Reduce dramatically the chance of an accidental or unauthorised nuclear weapons launch.
Have a most positive influence on the political climate among the nuclear weapon states.
Help set the stage for intensified cooperation.13
Further non governmental organisation (NGO) endorsement was also evidenced in the recent Pugwash Conference which in a special statement noted: "To reduce the risk of unauthorized use and war by misunderstanding or accident, all nuclear weapons should be taken off alert status. Another important step would be to take all warheads off the delivery vehicles and store them separately. If the five nuclear weapon powers would adopt safer postures of this kind, the argument that India and Pakistan should refrain from putting warheads on their delivery vehicles would become a strong and consistent one."14
This initiative for a nuclear weapon free world received political impetus earlier this year when in a joint declaration the foreign ministers of Brazil, Egypt, Ireland, Mexico, New Zealand, Slovenia, South Africa and Sweden urged the nuclear weapons powers to take the first steps towards ultimate disarmament. While the latter status may be the elusive Holy Grail for the 21st century, the declaration made specific reference to the no-first use-policy and de-alerting. It noted:
"Legally binding instruments should be developed with respect to a joint no-first-use undertaking between the nuclear-weapon States and as regards non-use or threat of use of nuclear weapons against non-nuclear weapon States, so called negative security assurances.
We call on them to abandon present hair-trigger postures by proceeding to the de-alerting and deactivating of their weapons. They should also remove non-strategic nuclear weapons from deployed sites. Such measures will create beneficial conditions for continued disarmament efforts and help prevent inadvertent, accidental or unauthorized launches."15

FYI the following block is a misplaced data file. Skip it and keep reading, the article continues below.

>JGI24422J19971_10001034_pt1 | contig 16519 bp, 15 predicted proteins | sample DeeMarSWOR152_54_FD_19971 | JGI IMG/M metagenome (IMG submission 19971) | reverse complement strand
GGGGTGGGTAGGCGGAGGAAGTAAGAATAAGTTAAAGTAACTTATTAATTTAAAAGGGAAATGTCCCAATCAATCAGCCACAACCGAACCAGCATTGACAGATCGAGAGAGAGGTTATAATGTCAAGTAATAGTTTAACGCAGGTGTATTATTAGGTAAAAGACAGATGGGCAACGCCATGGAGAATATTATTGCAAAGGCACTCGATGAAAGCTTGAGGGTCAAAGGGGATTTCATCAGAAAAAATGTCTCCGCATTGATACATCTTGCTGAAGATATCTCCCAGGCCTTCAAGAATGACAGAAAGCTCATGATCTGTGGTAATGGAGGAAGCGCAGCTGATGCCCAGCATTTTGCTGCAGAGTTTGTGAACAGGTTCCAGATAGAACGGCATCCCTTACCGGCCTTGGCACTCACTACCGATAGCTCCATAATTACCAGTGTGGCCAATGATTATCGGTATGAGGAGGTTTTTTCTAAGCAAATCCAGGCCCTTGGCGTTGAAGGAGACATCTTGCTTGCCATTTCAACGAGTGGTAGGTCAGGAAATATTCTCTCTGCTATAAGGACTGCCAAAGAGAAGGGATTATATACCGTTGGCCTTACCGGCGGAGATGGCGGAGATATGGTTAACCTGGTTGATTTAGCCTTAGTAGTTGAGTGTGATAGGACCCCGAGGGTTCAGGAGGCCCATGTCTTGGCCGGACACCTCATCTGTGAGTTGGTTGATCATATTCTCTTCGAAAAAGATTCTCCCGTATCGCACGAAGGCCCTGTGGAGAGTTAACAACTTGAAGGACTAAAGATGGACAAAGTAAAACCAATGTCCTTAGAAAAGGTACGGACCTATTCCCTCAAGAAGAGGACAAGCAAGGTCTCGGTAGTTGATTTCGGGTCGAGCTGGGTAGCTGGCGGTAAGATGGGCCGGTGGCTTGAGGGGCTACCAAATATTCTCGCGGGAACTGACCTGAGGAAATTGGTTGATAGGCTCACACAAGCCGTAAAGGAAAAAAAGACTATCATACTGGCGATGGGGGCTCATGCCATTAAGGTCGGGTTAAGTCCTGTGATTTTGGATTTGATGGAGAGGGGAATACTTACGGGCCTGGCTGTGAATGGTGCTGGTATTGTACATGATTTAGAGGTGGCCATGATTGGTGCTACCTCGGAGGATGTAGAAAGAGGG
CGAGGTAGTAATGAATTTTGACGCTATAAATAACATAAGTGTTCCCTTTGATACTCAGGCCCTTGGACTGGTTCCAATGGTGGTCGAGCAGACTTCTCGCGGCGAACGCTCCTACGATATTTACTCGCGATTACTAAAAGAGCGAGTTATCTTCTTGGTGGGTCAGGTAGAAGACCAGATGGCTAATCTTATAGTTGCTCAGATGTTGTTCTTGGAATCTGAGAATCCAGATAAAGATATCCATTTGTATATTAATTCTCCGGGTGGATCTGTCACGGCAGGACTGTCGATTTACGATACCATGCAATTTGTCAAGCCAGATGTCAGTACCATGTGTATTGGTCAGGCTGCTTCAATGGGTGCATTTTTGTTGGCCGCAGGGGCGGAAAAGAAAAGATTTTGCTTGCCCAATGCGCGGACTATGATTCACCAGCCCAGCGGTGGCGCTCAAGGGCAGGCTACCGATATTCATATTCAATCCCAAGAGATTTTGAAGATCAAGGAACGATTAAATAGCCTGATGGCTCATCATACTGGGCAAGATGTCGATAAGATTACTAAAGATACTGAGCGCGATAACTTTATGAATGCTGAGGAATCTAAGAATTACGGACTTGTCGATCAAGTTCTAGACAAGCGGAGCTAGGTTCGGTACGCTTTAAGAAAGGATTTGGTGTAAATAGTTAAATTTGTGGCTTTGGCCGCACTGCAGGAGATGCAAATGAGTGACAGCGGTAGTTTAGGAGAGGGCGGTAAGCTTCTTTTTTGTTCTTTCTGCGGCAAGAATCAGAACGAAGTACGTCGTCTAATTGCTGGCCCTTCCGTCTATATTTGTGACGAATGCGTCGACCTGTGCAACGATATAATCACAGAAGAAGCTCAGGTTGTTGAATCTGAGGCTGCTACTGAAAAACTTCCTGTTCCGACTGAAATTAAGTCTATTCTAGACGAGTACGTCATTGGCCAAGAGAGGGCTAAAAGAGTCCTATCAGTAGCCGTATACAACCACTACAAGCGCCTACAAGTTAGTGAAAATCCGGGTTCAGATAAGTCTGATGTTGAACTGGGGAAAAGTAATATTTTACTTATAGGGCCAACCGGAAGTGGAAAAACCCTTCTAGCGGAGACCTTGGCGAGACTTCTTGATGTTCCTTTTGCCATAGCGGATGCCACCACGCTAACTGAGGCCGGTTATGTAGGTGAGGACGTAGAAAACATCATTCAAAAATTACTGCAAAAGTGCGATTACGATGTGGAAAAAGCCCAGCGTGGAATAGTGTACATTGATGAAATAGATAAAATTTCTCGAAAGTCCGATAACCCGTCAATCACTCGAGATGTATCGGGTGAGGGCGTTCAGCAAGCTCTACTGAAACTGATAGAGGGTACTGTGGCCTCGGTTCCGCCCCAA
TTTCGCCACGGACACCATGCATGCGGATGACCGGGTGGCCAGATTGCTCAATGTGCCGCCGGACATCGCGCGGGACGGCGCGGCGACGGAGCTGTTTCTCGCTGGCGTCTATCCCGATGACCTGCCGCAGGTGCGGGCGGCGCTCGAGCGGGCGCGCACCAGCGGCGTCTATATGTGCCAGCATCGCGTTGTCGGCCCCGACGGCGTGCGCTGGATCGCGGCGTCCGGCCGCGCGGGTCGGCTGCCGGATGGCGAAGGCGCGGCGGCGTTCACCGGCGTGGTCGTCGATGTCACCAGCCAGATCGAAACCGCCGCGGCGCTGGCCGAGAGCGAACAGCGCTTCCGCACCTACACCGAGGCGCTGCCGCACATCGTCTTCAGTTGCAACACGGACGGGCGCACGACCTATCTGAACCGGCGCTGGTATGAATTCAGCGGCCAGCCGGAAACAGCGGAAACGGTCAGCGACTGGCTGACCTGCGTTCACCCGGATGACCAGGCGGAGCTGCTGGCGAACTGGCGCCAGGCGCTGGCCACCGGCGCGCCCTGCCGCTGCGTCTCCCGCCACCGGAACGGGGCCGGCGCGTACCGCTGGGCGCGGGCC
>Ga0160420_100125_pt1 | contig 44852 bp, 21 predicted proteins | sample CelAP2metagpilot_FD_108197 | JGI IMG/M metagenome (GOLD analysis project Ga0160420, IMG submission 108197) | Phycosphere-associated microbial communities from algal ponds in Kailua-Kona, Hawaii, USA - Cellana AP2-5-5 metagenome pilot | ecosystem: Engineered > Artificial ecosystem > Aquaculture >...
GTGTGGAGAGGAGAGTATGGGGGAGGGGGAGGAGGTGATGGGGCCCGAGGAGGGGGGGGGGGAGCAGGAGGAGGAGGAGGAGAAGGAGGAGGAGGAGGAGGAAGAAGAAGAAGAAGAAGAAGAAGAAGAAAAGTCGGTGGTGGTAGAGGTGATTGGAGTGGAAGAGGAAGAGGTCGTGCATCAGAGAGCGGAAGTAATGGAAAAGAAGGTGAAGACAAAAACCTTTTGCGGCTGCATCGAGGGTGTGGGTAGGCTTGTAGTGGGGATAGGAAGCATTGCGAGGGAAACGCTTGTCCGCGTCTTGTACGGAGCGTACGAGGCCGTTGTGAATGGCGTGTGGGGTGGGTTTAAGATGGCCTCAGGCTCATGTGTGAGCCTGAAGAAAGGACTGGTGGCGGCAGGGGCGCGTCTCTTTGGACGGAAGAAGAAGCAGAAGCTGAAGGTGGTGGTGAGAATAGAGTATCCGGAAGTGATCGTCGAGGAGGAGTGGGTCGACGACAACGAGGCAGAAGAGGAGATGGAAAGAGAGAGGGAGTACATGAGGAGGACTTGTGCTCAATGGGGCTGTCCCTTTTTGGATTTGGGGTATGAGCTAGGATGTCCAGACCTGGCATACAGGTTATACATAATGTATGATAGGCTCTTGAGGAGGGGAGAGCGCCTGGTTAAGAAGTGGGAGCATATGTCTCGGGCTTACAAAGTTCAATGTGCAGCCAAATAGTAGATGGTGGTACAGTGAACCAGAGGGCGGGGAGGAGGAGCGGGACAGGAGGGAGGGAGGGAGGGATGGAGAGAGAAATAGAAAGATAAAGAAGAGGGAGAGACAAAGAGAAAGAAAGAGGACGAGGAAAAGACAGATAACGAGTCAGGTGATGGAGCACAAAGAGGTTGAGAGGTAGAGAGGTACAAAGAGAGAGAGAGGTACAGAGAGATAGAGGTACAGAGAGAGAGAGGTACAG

There is a ray of hope at the end of a very grim and dark tunnel and, however grudgingly, some correspondence to dealerting is being considered tentatively. For instance, in the recent UK Strategic Defence Review, the government announced that it had taken the Trident force off high alert, but had rejected separating warheads from missiles and placing them in verifiable storage.16
Within US non-governmental groups, even the more skeptical who are cynical about disarmament and nuclear abolition are responding positively to the no-first-use de-alert formulation—albeit cautiously and with many caveats. For instance, a recent survey by a former State Department adviser on nuclear policy avers: "But the new dynamics of nuclear, biological, chemical, and missile proliferation suggest that it might be wise for the United States and other weapons states to consider the idea of No First Use of weapons of mass destruction. This formulation covers the contingency of chemical or biological warfare, leaving open the option of nuclear retaliation. This would change the debate and reflect the new spectrum of proliferation that military planners would have to take into account."17 The automatic widening of the core mission merits notice.
It further adds regarding de-alerting: "President Clinton has hyped US Russian detargeting and now seeks to accomplish the same with China. This is at best symbolic and at worst a cruel hoax: Russia can retarget in, at most, a matter of minutes. China can do it in no more than two hours. De-alerting—separating warheads from missiles in a credible manner—would move nuclear forces off hair-trigger, launch on warning status, and thus make an 'accidental launch' scenario highly unlikely. There are a variety of plans under consideration for how to monitor and verify the removal of warheads from missiles. How this is done (storing missiles and warheads in different locations, dismantling warheads, etc) determines the time frame—hours, days, weeks—in which fully operational nuclear weapons could be reconstituted. This has led some to reconsider the definition of what it means to shrink a nuclear arsenal down to zero, and to think in terms of 'virtual arsenals'. Over roughly the next quarter century, de-alerting is more important than reaching lower absolute numbers of operational weapons."18